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White-Nose Syndrome comes to Missouri

This article first appeared in the St. Louis Beacon, April 3, 2012 - The Missouri Department of Conservation confirmed April 2 that White-Nose Syndrome (WNS), a deadly disease that has decimated bat populations in the Northeast, has been found in Missouri bats. It is the first known incidence of WNS west of the Mississippi.

The disease was detected in two tricolor bats and one little brown bat in caves in Lincoln County. While the disease-causing fungus, Geomyces destructans, was discovered growing on bats in Missouri in Pike and Shannon Counties in 2010, the bats tested in 2010 did not exhibit WNS, which is characterized by white growth of the fungus on the face, ears and wings of affected bats. The fungus is not thought to affect humans.

“The mortality rates in the east, where they have been hit the hardest, are staggering,” said MDC bat biologist Tony Elliott. Some eastern U.S. bat populations have been reduced by as much as 95 percent by the disease, he said.

Given that the disease has killed more than 5 million bats in the eastern United States since it was detected in New York caves in 2006, and has spread to 19 states and four Canadian provinces, the finding bodes ill not only for Missouri bats, but for bats in Western states, many of which have overlapping ranges.

“There are a lot of bat species that occur only in the Western United States,” said Ann Froschauer, national WNS communications leader for the USFWS. Western bats, she said, often share ranges with Missouri bats, increasing the likelihood of transmission.

Cause of Death

Just as the timeline of the disease is not clear to researchers (how long bats carry the fungus before they develop the syndrome), scientists are researching exactly what causes bats to succumb.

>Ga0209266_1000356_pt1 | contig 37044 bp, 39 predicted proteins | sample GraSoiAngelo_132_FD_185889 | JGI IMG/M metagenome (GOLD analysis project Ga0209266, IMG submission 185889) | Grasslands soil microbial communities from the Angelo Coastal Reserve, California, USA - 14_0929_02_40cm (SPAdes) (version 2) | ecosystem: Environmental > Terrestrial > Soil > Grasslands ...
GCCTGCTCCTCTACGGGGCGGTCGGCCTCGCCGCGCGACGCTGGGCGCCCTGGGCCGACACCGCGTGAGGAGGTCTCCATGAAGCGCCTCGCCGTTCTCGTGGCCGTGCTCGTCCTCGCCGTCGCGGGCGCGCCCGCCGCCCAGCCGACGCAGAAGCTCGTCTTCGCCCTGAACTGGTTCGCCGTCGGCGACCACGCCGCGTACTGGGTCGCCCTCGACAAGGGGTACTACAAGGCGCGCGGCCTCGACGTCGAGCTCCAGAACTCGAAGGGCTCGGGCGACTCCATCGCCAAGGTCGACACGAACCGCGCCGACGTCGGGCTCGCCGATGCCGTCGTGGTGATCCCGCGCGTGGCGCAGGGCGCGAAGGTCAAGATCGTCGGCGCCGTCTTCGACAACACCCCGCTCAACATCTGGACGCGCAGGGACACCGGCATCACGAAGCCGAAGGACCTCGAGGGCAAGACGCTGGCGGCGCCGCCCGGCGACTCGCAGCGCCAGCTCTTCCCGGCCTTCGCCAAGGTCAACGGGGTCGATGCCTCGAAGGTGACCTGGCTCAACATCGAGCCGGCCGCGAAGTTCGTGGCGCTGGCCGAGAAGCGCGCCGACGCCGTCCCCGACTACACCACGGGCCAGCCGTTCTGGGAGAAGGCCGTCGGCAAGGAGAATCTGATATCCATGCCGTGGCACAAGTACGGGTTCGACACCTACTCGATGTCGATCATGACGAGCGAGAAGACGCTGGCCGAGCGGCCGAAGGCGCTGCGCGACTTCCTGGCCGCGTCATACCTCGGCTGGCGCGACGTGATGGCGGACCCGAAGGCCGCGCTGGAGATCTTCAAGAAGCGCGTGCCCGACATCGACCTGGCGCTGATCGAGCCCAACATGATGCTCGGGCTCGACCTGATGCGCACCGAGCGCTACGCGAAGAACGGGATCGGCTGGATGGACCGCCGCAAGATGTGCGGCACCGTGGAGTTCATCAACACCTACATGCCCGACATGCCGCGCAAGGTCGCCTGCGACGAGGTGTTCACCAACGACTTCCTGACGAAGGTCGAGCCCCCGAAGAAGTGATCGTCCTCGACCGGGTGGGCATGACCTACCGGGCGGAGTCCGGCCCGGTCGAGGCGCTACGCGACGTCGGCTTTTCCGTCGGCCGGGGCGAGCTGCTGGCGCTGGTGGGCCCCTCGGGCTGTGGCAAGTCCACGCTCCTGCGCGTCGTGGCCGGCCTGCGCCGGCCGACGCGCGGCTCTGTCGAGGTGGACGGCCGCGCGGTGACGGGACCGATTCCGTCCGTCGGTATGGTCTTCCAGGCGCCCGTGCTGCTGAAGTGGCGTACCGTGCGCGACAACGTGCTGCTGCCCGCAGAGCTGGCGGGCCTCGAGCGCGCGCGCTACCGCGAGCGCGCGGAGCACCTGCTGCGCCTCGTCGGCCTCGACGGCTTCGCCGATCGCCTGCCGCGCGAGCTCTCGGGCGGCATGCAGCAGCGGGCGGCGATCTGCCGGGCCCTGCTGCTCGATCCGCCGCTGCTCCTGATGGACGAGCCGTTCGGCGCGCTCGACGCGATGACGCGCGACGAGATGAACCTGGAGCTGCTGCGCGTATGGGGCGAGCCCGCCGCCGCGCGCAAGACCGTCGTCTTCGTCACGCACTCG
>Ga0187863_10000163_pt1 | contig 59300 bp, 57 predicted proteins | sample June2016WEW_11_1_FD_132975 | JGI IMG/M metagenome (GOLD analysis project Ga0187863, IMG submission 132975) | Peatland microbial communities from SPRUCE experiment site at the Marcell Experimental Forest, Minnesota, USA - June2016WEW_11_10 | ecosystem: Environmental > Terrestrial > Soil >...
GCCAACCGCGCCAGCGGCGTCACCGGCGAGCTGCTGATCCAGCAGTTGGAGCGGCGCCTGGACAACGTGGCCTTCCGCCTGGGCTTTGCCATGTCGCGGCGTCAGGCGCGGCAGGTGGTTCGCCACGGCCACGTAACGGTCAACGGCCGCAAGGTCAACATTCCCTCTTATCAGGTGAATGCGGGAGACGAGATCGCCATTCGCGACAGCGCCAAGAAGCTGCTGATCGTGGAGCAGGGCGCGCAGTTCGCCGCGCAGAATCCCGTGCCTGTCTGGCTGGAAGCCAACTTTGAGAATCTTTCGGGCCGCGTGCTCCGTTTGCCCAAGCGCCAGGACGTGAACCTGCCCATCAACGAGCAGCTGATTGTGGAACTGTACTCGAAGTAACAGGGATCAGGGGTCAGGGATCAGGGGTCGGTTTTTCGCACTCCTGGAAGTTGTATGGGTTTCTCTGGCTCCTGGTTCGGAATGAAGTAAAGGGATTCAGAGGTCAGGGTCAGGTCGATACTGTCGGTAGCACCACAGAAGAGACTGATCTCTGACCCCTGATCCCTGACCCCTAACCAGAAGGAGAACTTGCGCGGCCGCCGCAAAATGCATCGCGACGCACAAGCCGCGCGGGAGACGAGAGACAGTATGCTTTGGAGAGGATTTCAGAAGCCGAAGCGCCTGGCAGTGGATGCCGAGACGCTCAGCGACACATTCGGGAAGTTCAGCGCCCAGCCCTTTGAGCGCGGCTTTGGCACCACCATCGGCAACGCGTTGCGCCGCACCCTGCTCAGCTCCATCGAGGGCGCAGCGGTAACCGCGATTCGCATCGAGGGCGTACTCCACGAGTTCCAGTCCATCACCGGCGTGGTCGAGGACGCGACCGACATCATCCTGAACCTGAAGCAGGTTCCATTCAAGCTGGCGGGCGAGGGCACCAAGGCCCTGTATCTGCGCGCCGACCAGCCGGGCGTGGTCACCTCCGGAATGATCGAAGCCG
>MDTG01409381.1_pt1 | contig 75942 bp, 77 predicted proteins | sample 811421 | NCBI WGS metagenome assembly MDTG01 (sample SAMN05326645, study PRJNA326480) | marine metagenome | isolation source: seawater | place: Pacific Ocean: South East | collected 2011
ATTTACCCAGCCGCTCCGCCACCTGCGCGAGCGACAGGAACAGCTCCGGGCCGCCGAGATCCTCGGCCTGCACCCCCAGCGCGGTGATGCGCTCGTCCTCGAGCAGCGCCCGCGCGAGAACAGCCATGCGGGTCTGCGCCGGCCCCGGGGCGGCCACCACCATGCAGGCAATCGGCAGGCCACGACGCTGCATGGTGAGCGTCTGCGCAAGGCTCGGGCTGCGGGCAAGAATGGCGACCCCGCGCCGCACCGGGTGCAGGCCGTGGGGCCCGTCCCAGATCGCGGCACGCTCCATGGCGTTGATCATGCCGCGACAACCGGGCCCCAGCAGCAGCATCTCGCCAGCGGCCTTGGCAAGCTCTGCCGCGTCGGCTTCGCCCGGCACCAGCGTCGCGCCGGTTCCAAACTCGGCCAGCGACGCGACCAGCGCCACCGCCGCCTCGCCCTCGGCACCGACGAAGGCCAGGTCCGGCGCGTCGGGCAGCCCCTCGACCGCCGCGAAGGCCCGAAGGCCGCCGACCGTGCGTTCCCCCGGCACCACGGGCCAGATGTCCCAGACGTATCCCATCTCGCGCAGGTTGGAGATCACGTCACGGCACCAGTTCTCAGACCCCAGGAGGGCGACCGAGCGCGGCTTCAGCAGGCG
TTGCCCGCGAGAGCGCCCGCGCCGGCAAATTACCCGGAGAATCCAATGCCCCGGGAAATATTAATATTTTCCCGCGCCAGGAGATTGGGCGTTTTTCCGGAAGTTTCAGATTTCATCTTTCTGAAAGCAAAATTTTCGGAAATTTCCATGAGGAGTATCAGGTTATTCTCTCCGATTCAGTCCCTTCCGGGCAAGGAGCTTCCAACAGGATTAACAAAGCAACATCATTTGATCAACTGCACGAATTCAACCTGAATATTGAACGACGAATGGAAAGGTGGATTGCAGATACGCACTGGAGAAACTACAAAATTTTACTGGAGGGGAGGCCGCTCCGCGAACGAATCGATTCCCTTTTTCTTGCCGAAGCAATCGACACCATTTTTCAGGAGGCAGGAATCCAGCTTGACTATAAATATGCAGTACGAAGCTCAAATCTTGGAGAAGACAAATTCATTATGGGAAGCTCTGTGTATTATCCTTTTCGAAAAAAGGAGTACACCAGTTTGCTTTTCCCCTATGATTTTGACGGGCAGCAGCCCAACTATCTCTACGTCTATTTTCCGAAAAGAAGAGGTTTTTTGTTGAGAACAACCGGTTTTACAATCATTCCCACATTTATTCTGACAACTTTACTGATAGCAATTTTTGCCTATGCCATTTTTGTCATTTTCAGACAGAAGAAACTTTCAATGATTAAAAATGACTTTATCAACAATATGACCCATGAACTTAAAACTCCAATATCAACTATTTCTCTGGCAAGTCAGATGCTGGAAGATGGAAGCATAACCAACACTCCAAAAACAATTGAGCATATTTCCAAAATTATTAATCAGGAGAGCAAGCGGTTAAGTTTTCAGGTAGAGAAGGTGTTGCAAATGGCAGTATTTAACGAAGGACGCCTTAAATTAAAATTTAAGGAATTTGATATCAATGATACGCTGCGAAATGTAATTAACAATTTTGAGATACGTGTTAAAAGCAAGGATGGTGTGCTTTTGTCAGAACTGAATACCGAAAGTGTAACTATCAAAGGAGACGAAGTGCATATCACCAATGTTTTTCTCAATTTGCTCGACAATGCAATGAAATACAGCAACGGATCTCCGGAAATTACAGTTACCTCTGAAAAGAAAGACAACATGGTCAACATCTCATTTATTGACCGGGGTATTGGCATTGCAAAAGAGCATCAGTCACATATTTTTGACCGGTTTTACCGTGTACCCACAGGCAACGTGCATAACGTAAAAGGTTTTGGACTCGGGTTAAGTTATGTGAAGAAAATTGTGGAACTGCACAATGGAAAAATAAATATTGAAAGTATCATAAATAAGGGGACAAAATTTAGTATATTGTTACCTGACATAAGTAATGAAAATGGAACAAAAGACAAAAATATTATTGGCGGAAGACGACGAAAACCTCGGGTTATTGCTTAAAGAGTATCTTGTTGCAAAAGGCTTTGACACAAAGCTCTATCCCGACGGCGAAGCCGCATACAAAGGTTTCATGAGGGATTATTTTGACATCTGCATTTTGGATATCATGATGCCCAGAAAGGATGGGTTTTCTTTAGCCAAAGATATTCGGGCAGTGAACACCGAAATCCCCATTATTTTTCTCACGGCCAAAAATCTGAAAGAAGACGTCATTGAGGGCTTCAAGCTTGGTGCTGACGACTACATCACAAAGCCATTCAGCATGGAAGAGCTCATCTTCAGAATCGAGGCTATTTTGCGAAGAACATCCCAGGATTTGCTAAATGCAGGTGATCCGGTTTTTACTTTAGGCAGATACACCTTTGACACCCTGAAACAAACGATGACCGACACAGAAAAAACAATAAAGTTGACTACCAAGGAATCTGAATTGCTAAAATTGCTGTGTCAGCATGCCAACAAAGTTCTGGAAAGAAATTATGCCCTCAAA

Growth of the fungus on wings damages wing membranes, disrupting homeostasis and leading to dehydration, said Anne Ballman, a wildlife disease specialist for the U.S. Geological Survey. Bats may be starving themselves by moving around unnecessarily, depleting fat stores during the hibernation period.

Moreover, impaired bats with tattered wings are much more likely to be eaten by crows, red tailed hawks and ravens, said Jeremy Coleman, a biologist for the U.S. Fish and Wildlife Service.

Slowing the Spread

To contain the spread, the Missouri Department of Conservation has formed a working group that includes the Department of Natural Resources, Missouri State Parks, the U.S. Fish and Wildlife Service and the National Parks Service, said Elliott.

“The main thing that has been addressed so far is looking at different cave closure options,” said Elliott. While public caves in Missouri are already closed, he said, Missouri also is home to numerous “show” caves, privately owned commercial attractions that have thousands of visitors and are not required by law to close.

The WNS Working Group is interacting with such cave owners and operators to deter human spread of the fungus by unwitting visitors, who might unknowingly carry the fungus from cave to cave.

Human Vectors

While bats are considered to be the number one vector of WNS, carrying spores and actively growing fungus from hibernacula (bat cave) to hibernacula, humans may also pick up the fungus on caving gear, shoes and other articles brought into multiple caves, unwittingly transmit it to other caves.

In fact, Froschauer said, research has shown that Geomyces destructans originates in Europe, and has been found growing on European bats without apparent harm. Since the first incidence of WNS occurred in Howe’s Cave, a tourist attraction in Upstate New York, Froschauer said, it is likely that the original fungus traveled from Europe on somebody’s shoe or gear. People have the ability to spread the disease far and wide.

“A hiker flying [from Missouri] to Seattle and going into a cave in Washington with spores on his shoes,” Froeschauer said, could create a “new epicenter” of the epidemic.

“Don’t move your gear back and forth,” she said. “It’s something to be thoughtful about.”

Decontamination and control

In addition, the U.S. Fish and Wildlife Service has posted decontamination guidelines for those bringing gear into and out of caves using ordinary household products such as Lysol to rid boots and other gear of the fungus.

While scientists and governmental entities are searching for other ways to stop the spread of WNS, they have not yet found a fungicide or pharmaceutical that will “inhibit the growth of the fungus and not be detrimental to the bats,” said Coleman.

“We are aiming at slowing the spread and reducing the risk involved,” he said. “Our best hope would be to slow it.”

Hilary Davidson is a freelance writer.